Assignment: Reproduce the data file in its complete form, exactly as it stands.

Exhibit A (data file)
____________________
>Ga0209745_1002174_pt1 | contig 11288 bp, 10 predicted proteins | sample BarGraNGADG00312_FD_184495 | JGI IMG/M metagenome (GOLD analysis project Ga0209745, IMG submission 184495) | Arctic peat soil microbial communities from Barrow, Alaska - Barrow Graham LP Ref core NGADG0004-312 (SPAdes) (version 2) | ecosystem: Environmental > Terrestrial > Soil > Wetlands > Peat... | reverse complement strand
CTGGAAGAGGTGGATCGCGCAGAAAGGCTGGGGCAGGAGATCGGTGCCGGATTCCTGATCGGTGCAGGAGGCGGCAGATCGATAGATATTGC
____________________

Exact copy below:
>Ga0209745_1002174_pt1 | contig 11288 bp, 10 predicted proteins | sample BarGraNGADG00312_FD_184495 | JGI IMG/M metagenome (GOLD analysis project Ga0209745, IMG submission 184495) | Arctic peat soil microbial communities from Barrow, Alaska - Barrow Graham LP Ref core NGADG0004-312 (SPAdes) (version 2) | ecosystem: Environmental > Terrestrial > Soil > Wetlands > Peat... | reverse complement strand
CTGGAAGAGGTGGATCGCGCAGAAAGGCTGGGGCAGGAGATCGGTGCCGGATTCCTGATCGGTGCAGGAGGCGGCAGATCGATAGATATTGC